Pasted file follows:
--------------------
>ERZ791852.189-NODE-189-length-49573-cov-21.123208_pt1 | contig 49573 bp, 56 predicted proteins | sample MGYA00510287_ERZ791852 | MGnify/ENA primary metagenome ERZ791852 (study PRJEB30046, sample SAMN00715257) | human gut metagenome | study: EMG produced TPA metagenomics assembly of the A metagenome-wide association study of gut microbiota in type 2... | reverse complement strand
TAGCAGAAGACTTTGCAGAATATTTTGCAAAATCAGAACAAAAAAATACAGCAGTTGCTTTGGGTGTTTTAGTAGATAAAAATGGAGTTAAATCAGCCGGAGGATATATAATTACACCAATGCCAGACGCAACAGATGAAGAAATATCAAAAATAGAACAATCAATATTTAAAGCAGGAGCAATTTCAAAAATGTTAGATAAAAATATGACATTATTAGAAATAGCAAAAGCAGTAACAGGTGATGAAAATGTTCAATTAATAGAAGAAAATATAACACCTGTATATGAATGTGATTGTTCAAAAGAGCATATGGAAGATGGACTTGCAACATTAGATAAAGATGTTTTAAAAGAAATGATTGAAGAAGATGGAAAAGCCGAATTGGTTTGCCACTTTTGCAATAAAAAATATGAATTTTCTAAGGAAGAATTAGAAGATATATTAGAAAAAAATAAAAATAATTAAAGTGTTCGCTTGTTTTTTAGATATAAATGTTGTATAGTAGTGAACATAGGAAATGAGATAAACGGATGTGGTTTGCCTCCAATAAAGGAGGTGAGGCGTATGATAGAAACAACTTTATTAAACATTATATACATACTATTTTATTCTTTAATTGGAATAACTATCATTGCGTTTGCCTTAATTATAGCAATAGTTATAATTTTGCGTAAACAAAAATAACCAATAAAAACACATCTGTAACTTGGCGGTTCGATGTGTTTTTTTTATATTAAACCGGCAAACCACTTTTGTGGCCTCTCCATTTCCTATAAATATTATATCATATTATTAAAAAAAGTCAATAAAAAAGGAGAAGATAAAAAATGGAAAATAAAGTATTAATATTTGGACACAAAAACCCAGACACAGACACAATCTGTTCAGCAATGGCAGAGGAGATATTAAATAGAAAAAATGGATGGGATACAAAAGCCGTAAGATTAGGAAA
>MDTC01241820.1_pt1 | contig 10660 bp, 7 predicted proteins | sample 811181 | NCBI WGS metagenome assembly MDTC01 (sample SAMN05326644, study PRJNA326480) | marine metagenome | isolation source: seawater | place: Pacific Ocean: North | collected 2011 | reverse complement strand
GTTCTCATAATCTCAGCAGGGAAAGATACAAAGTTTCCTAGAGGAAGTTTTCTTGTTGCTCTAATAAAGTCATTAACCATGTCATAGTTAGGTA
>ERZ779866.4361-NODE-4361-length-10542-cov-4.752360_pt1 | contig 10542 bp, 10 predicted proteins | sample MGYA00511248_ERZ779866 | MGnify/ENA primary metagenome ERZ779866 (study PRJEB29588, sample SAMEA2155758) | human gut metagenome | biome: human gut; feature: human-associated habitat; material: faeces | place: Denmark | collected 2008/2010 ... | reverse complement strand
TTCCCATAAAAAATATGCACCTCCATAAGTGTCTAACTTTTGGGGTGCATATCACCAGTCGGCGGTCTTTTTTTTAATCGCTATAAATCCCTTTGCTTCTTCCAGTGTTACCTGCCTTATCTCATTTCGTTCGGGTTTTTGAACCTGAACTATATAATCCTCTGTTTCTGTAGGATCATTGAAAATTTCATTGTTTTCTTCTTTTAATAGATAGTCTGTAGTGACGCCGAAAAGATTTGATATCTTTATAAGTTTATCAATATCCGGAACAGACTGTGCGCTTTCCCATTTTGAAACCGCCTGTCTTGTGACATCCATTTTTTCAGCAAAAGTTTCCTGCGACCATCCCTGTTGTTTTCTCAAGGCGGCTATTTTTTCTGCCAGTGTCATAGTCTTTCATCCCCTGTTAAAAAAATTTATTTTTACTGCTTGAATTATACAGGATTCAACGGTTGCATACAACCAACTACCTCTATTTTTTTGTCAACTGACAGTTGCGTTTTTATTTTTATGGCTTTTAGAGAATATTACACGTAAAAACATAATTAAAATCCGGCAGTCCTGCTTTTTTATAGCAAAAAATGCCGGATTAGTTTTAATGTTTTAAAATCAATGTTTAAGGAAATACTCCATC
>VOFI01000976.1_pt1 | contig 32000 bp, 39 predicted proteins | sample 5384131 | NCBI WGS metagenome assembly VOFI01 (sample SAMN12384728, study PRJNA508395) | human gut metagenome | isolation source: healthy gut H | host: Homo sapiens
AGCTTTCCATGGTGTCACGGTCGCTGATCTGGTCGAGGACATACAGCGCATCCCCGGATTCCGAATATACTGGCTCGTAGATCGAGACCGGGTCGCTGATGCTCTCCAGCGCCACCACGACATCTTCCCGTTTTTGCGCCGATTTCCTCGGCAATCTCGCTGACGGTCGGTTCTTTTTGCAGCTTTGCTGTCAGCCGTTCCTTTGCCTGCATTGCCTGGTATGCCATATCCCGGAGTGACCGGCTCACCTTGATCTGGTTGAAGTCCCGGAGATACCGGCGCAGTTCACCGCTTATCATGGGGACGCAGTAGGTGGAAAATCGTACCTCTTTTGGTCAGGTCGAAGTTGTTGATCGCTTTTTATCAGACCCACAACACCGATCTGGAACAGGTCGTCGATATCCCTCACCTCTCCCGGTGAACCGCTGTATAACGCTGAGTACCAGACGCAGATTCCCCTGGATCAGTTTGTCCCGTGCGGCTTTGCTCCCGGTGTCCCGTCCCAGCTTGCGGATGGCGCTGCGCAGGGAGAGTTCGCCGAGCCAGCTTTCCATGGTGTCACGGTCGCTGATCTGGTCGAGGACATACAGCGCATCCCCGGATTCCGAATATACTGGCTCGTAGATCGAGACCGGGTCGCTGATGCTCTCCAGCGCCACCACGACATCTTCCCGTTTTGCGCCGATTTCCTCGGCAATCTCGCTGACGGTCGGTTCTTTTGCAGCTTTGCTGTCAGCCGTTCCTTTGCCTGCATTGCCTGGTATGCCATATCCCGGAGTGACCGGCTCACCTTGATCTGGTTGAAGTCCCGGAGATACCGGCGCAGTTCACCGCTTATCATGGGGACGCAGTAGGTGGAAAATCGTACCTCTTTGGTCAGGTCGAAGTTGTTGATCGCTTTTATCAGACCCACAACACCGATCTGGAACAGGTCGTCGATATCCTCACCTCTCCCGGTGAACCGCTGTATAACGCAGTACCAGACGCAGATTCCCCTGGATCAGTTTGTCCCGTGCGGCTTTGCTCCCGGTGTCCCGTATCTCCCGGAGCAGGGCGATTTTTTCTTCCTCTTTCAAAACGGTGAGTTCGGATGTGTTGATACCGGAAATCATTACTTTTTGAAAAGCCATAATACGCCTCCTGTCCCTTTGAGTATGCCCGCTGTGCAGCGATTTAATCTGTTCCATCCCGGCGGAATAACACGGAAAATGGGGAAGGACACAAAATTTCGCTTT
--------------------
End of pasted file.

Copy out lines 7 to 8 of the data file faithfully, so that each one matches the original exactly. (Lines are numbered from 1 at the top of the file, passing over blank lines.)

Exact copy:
>VOFI01000976.1_pt1 | contig 32000 bp, 39 predicted proteins | sample 5384131 | NCBI WGS metagenome assembly VOFI01 (sample SAMN12384728, study PRJNA508395) | human gut metagenome | isolation source: healthy gut H | host: Homo sapiens
AGCTTTCCATGGTGTCACGGTCGCTGATCTGGTCGAGGACATACAGCGCATCCCCGGATTCCGAATATACTGGCTCGTAGATCGAGACCGGGTCGCTGATGCTCTCCAGCGCCACCACGACATCTTCCCGTTTTTGCGCCGATTTCCTCGGCAATCTCGCTGACGGTCGGTTCTTTTTGCAGCTTTGCTGTCAGCCGTTCCTTTGCCTGCATTGCCTGGTATGCCATATCCCGGAGTGACCGGCTCACCTTGATCTGGTTGAAGTCCCGGAGATACCGGCGCAGTTCACCGCTTATCATGGGGACGCAGTAGGTGGAAAATCGTACCTCTTTTGGTCAGGTCGAAGTTGTTGATCGCTTTTTATCAGACCCACAACACCGATCTGGAACAGGTCGTCGATATCCCTCACCTCTCCCGGTGAACCGCTGTATAACGCTGAGTACCAGACGCAGATTCCCCTGGATCAGTTTGTCCCGTGCGGCTTTGCTCCCGGTGTCCCGTCCCAGCTTGCGGATGGCGCTGCGCAGGGAGAGTTCGCCGAGCCAGCTTTCCATGGTGTCACGGTCGCTGATCTGGTCGAGGACATACAGCGCATCCCCGGATTCCGAATATACTGGCTCGTAGATCGAGACCGGGTCGCTGATGCTCTCCAGCGCCACCACGACATCTTCCCGTTTTGCGCCGATTTCCTCGGCAATCTCGCTGACGGTCGGTTCTTTTGCAGCTTTGCTGTCAGCCGTTCCTTTGCCTGCATTGCCTGGTATGCCATATCCCGGAGTGACCGGCTCACCTTGATCTGGTTGAAGTCCCGGAGATACCGGCGCAGTTCACCGCTTATCATGGGGACGCAGTAGGTGGAAAATCGTACCTCTTTGGTCAGGTCGAAGTTGTTGATCGCTTTTATCAGACCCACAACACCGATCTGGAACAGGTCGTCGATATCCTCACCTCTCCCGGTGAACCGCTGTATAACGCAGTACCAGACGCAGATTCCCCTGGATCAGTTTGTCCCGTGCGGCTTTGCTCCCGGTGTCCCGTATCTCCCGGAGCAGGGCGATTTTTTCTTCCTCTTTCAAAACGGTGAGTTCGGATGTGTTGATACCGGAAATCATTACTTTTTGAAAAGCCATAATACGCCTCCTGTCCCTTTGAGTATGCCCGCTGTGCAGCGATTTAATCTGTTCCATCCCGGCGGAATAACACGGAAAATGGGGAAGGACACAAAATTTCGCTTT